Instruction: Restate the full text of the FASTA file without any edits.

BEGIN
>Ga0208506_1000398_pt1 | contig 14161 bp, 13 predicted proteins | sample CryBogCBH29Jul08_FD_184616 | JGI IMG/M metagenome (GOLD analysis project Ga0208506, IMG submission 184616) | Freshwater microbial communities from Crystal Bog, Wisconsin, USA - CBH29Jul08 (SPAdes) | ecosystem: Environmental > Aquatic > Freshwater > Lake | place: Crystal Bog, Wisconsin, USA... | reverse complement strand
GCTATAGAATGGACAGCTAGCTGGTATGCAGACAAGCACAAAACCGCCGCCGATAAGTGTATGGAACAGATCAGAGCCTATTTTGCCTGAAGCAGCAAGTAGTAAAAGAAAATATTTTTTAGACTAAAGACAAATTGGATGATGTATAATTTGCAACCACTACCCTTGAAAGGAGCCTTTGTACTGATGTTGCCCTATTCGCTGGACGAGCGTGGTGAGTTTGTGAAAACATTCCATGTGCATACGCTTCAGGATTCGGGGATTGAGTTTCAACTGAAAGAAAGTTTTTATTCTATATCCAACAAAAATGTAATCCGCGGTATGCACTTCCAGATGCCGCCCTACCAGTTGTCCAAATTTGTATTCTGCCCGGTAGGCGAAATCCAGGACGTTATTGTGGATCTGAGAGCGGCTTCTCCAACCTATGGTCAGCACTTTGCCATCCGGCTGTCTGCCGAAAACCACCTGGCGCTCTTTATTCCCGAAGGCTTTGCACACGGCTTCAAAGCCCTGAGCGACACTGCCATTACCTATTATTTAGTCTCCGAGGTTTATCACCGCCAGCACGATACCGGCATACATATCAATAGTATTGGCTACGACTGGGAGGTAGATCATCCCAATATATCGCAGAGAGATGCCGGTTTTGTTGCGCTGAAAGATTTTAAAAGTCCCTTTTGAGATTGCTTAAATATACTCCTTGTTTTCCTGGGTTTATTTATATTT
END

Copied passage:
>Ga0208506_1000398_pt1 | contig 14161 bp, 13 predicted proteins | sample CryBogCBH29Jul08_FD_184616 | JGI IMG/M metagenome (GOLD analysis project Ga0208506, IMG submission 184616) | Freshwater microbial communities from Crystal Bog, Wisconsin, USA - CBH29Jul08 (SPAdes) | ecosystem: Environmental > Aquatic > Freshwater > Lake | place: Crystal Bog, Wisconsin, USA... | reverse complement strand
GCTATAGAATGGACAGCTAGCTGGTATGCAGACAAGCACAAAACCGCCGCCGATAAGTGTATGGAACAGATCAGAGCCTATTTTGCCTGAAGCAGCAAGTAGTAAAAGAAAATATTTTTTAGACTAAAGACAAATTGGATGATGTATAATTTGCAACCACTACCCTTGAAAGGAGCCTTTGTACTGATGTTGCCCTATTCGCTGGACGAGCGTGGTGAGTTTGTGAAAACATTCCATGTGCATACGCTTCAGGATTCGGGGATTGAGTTTCAACTGAAAGAAAGTTTTTATTCTATATCCAACAAAAATGTAATCCGCGGTATGCACTTCCAGATGCCGCCCTACCAGTTGTCCAAATTTGTATTCTGCCCGGTAGGCGAAATCCAGGACGTTATTGTGGATCTGAGAGCGGCTTCTCCAACCTATGGTCAGCACTTTGCCATCCGGCTGTCTGCCGAAAACCACCTGGCGCTCTTTATTCCCGAAGGCTTTGCACACGGCTTCAAAGCCCTGAGCGACACTGCCATTACCTATTATTTAGTCTCCGAGGTTTATCACCGCCAGCACGATACCGGCATACATATCAATAGTATTGGCTACGACTGGGAGGTAGATCATCCCAATATATCGCAGAGAGATGCCGGTTTTGTTGCGCTGAAAGATTTTAAAAGTCCCTTTTGAGATTGCTTAAATATACTCCTTGTTTTCCTGGGTTTATTTATATTT